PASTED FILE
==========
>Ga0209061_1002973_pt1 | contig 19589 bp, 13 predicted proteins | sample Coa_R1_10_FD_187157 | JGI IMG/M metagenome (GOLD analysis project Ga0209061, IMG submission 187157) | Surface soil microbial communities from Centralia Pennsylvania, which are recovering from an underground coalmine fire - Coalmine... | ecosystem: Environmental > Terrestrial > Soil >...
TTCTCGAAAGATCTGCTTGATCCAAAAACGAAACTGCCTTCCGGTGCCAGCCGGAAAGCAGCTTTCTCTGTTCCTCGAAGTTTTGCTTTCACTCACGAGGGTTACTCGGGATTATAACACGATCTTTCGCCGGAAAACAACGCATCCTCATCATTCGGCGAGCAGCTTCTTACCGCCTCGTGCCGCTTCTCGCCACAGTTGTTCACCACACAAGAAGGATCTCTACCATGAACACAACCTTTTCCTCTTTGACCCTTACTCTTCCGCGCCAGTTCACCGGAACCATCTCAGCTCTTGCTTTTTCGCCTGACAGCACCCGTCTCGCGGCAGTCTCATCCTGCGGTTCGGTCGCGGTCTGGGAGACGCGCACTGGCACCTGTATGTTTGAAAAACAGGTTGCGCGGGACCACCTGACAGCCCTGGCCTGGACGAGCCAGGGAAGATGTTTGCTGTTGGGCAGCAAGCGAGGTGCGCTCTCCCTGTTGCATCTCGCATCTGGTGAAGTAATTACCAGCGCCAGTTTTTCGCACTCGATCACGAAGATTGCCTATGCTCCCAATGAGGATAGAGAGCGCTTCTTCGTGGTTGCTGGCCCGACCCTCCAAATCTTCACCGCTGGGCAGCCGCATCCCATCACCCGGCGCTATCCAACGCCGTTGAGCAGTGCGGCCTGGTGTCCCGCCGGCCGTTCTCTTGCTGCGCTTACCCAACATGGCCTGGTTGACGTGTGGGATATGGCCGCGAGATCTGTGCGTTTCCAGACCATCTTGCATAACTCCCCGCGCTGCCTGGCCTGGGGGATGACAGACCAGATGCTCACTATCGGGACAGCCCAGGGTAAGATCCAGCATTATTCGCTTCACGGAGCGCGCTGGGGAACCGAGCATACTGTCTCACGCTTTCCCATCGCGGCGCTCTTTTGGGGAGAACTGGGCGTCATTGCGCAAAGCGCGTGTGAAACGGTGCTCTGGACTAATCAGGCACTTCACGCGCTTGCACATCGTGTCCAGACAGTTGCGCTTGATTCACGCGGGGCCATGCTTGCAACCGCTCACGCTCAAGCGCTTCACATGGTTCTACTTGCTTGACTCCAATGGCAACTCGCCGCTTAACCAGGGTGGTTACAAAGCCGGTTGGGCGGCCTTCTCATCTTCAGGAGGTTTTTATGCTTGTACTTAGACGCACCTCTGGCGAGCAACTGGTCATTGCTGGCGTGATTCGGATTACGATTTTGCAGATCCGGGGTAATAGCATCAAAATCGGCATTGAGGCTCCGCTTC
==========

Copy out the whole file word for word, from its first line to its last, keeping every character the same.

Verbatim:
>Ga0209061_1002973_pt1 | contig 19589 bp, 13 predicted proteins | sample Coa_R1_10_FD_187157 | JGI IMG/M metagenome (GOLD analysis project Ga0209061, IMG submission 187157) | Surface soil microbial communities from Centralia Pennsylvania, which are recovering from an underground coalmine fire - Coalmine... | ecosystem: Environmental > Terrestrial > Soil >...
TTCTCGAAAGATCTGCTTGATCCAAAAACGAAACTGCCTTCCGGTGCCAGCCGGAAAGCAGCTTTCTCTGTTCCTCGAAGTTTTGCTTTCACTCACGAGGGTTACTCGGGATTATAACACGATCTTTCGCCGGAAAACAACGCATCCTCATCATTCGGCGAGCAGCTTCTTACCGCCTCGTGCCGCTTCTCGCCACAGTTGTTCACCACACAAGAAGGATCTCTACCATGAACACAACCTTTTCCTCTTTGACCCTTACTCTTCCGCGCCAGTTCACCGGAACCATCTCAGCTCTTGCTTTTTCGCCTGACAGCACCCGTCTCGCGGCAGTCTCATCCTGCGGTTCGGTCGCGGTCTGGGAGACGCGCACTGGCACCTGTATGTTTGAAAAACAGGTTGCGCGGGACCACCTGACAGCCCTGGCCTGGACGAGCCAGGGAAGATGTTTGCTGTTGGGCAGCAAGCGAGGTGCGCTCTCCCTGTTGCATCTCGCATCTGGTGAAGTAATTACCAGCGCCAGTTTTTCGCACTCGATCACGAAGATTGCCTATGCTCCCAATGAGGATAGAGAGCGCTTCTTCGTGGTTGCTGGCCCGACCCTCCAAATCTTCACCGCTGGGCAGCCGCATCCCATCACCCGGCGCTATCCAACGCCGTTGAGCAGTGCGGCCTGGTGTCCCGCCGGCCGTTCTCTTGCTGCGCTTACCCAACATGGCCTGGTTGACGTGTGGGATATGGCCGCGAGATCTGTGCGTTTCCAGACCATCTTGCATAACTCCCCGCGCTGCCTGGCCTGGGGGATGACAGACCAGATGCTCACTATCGGGACAGCCCAGGGTAAGATCCAGCATTATTCGCTTCACGGAGCGCGCTGGGGAACCGAGCATACTGTCTCACGCTTTCCCATCGCGGCGCTCTTTTGGGGAGAACTGGGCGTCATTGCGCAAAGCGCGTGTGAAACGGTGCTCTGGACTAATCAGGCACTTCACGCGCTTGCACATCGTGTCCAGACAGTTGCGCTTGATTCACGCGGGGCCATGCTTGCAACCGCTCACGCTCAAGCGCTTCACATGGTTCTACTTGCTTGACTCCAATGGCAACTCGCCGCTTAACCAGGGTGGTTACAAAGCCGGTTGGGCGGCCTTCTCATCTTCAGGAGGTTTTTATGCTTGTACTTAGACGCACCTCTGGCGAGCAACTGGTCATTGCTGGCGTGATTCGGATTACGATTTTGCAGATCCGGGGTAATAGCATCAAAATCGGCATTGAGGCTCCGCTTC